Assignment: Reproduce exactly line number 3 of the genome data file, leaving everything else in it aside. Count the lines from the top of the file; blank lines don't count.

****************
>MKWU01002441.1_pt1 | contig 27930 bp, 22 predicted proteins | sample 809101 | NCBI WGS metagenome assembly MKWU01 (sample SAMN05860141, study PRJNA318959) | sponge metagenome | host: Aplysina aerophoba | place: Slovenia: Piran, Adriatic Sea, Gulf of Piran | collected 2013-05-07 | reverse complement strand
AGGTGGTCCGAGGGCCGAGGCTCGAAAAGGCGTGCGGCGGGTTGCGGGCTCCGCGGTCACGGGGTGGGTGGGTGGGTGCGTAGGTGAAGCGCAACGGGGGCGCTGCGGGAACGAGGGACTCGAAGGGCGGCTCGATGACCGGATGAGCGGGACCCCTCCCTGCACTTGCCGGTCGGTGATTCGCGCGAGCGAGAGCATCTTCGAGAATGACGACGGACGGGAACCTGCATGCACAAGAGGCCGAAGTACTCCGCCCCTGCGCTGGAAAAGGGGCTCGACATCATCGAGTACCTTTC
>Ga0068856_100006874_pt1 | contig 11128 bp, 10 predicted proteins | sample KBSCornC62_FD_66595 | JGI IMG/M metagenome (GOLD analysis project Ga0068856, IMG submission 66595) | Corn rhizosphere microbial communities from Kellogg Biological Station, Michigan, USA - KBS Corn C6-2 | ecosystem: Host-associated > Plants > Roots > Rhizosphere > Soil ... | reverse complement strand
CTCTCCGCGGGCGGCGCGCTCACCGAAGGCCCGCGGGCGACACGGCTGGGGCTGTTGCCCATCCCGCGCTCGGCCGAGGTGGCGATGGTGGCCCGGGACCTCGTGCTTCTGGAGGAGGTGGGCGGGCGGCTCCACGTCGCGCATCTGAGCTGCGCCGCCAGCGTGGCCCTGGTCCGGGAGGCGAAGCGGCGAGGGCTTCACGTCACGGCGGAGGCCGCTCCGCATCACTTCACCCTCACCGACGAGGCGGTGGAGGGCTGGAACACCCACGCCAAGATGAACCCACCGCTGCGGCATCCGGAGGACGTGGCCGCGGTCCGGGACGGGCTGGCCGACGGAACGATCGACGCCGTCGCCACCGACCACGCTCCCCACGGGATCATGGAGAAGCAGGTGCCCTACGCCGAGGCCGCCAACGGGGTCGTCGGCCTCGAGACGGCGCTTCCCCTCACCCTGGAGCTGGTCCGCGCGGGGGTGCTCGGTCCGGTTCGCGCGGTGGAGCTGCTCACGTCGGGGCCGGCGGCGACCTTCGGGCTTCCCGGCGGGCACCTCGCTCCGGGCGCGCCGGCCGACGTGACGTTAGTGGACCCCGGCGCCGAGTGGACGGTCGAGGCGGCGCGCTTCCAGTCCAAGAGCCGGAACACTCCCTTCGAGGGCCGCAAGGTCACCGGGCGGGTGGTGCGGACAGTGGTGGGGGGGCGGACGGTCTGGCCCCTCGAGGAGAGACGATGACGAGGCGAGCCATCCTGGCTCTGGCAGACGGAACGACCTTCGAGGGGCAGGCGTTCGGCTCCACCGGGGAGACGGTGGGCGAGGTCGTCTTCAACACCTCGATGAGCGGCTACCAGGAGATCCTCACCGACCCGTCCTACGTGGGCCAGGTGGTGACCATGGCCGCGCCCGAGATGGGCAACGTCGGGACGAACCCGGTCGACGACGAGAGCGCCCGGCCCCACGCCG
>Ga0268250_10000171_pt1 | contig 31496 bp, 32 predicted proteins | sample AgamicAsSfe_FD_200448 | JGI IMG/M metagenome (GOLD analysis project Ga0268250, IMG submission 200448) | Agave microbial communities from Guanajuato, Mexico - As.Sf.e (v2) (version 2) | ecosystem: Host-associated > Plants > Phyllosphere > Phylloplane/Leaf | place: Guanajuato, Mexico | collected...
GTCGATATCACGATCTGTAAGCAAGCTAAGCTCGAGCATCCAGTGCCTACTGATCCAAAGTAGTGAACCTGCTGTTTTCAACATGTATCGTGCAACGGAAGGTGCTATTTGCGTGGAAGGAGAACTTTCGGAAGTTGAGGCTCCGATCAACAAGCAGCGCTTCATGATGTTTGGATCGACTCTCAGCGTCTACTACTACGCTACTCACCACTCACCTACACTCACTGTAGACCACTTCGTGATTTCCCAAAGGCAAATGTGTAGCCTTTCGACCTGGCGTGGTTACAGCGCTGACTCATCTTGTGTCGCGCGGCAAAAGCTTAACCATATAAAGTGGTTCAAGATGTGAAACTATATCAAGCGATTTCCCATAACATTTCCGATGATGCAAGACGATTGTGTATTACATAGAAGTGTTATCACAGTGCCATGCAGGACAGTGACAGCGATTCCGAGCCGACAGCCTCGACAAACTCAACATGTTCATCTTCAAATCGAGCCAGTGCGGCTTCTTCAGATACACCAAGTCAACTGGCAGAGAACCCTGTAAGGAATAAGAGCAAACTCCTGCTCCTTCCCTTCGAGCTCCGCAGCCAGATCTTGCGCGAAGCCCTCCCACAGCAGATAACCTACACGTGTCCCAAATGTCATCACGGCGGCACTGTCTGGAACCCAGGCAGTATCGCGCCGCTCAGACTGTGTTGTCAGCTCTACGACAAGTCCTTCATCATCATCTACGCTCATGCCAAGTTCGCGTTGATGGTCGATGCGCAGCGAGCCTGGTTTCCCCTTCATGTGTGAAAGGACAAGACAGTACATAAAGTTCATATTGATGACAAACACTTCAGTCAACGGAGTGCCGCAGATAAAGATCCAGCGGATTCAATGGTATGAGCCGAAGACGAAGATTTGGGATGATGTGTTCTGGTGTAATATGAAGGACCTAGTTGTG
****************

>Ga0068856_100006874_pt1 | contig 11128 bp, 10 predicted proteins | sample KBSCornC62_FD_66595 | JGI IMG/M metagenome (GOLD analysis project Ga0068856, IMG submission 66595) | Corn rhizosphere microbial communities from Kellogg Biological Station, Michigan, USA - KBS Corn C6-2 | ecosystem: Host-associated > Plants > Roots > Rhizosphere > Soil ... | reverse complement strand